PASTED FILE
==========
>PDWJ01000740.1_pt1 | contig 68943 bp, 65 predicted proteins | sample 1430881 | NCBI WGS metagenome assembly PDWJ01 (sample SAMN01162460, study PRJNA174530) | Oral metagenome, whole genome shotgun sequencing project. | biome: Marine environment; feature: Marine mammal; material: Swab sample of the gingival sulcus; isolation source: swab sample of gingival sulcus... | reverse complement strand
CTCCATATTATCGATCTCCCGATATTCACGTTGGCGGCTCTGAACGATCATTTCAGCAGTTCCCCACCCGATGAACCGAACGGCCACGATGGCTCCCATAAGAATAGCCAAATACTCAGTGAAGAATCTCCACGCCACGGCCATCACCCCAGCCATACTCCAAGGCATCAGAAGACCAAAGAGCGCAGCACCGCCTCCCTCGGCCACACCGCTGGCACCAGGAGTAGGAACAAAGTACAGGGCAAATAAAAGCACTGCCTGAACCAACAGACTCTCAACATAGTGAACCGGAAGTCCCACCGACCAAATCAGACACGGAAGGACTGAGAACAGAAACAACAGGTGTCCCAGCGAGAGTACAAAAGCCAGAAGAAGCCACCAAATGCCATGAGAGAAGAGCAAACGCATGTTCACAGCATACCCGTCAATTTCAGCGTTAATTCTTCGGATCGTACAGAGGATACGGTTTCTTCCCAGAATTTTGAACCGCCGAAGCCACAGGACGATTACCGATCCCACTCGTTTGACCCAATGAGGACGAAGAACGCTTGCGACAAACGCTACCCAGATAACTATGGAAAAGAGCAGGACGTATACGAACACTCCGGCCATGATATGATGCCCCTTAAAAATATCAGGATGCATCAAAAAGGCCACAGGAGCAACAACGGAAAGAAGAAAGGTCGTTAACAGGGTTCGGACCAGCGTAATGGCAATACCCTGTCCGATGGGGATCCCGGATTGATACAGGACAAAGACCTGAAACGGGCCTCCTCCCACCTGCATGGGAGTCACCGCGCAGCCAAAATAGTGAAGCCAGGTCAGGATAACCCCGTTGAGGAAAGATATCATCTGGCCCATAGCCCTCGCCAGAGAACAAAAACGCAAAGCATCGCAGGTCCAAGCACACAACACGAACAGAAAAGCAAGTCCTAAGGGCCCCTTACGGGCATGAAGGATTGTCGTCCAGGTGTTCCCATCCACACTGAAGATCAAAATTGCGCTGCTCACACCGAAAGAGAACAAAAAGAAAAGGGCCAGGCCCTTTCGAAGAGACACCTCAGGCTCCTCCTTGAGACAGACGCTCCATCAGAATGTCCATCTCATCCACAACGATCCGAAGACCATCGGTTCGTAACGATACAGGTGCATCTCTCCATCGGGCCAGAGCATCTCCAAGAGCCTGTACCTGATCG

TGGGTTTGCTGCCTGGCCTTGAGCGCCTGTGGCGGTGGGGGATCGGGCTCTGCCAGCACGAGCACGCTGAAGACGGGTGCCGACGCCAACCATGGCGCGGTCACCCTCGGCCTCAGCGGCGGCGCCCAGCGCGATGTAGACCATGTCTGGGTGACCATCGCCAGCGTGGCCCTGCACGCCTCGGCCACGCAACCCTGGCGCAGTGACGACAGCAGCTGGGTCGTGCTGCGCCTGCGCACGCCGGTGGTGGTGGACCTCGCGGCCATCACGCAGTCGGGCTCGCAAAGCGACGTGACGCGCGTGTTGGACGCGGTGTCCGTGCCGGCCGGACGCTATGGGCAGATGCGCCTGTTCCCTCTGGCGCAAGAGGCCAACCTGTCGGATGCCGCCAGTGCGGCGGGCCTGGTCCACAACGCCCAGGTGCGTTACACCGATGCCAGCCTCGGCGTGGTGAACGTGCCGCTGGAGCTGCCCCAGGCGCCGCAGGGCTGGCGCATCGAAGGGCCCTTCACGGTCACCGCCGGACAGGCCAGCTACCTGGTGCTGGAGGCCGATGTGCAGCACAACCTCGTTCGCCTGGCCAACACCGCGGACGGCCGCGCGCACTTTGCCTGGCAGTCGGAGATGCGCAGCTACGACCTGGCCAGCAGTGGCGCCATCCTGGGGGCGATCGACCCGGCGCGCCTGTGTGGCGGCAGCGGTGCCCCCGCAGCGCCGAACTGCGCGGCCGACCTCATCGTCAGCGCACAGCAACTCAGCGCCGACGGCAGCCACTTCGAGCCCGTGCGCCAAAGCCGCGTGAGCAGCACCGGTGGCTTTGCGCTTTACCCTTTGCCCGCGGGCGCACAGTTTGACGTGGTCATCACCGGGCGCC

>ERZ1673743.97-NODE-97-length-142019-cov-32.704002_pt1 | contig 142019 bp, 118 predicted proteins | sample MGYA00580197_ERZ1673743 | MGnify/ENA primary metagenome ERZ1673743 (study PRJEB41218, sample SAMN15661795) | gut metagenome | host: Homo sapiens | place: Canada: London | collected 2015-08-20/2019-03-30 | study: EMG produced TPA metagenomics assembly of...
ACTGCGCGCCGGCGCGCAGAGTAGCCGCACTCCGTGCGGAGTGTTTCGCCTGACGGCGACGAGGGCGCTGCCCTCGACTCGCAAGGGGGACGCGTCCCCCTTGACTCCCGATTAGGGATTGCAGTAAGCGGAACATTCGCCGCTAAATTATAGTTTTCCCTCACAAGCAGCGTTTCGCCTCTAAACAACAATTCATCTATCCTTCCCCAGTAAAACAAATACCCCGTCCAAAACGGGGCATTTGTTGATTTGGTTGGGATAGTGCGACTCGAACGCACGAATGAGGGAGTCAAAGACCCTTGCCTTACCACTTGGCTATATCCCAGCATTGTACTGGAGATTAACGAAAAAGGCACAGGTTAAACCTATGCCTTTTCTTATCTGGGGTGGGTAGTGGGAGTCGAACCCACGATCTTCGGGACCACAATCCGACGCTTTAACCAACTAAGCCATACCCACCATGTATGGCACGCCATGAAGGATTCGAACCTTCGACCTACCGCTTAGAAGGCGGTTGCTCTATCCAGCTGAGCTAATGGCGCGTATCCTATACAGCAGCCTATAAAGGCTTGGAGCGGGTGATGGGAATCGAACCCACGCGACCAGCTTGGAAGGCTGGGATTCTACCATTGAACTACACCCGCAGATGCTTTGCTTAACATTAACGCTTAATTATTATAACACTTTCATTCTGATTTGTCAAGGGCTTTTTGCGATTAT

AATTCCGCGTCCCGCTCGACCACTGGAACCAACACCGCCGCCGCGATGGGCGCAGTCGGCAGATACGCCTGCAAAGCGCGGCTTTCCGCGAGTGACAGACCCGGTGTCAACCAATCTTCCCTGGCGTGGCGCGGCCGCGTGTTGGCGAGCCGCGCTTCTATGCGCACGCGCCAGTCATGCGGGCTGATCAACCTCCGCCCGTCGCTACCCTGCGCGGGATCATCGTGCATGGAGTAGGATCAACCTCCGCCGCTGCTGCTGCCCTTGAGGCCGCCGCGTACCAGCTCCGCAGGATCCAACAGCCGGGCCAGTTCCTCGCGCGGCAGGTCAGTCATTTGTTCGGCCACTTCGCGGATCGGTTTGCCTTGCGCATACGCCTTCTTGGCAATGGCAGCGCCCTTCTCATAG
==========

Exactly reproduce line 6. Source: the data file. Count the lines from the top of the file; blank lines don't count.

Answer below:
AATTCCGCGTCCCGCTCGACCACTGGAACCAACACCGCCGCCGCGATGGGCGCAGTCGGCAGATACGCCTGCAAAGCGCGGCTTTCCGCGAGTGACAGACCCGGTGTCAACCAATCTTCCCTGGCGTGGCGCGGCCGCGTGTTGGCGAGCCGCGCTTCTATGCGCACGCGCCAGTCATGCGGGCTGATCAACCTCCGCCCGTCGCTACCCTGCGCGGGATCATCGTGCATGGAGTAGGATCAACCTCCGCCGCTGCTGCTGCCCTTGAGGCCGCCGCGTACCAGCTCCGCAGGATCCAACAGCCGGGCCAGTTCCTCGCGCGGCAGGTCAGTCATTTGTTCGGCCACTTCGCGGATCGGTTTGCCTTGCGCATACGCCTTCTTGGCAATGGCAGCGCCCTTCTCATAG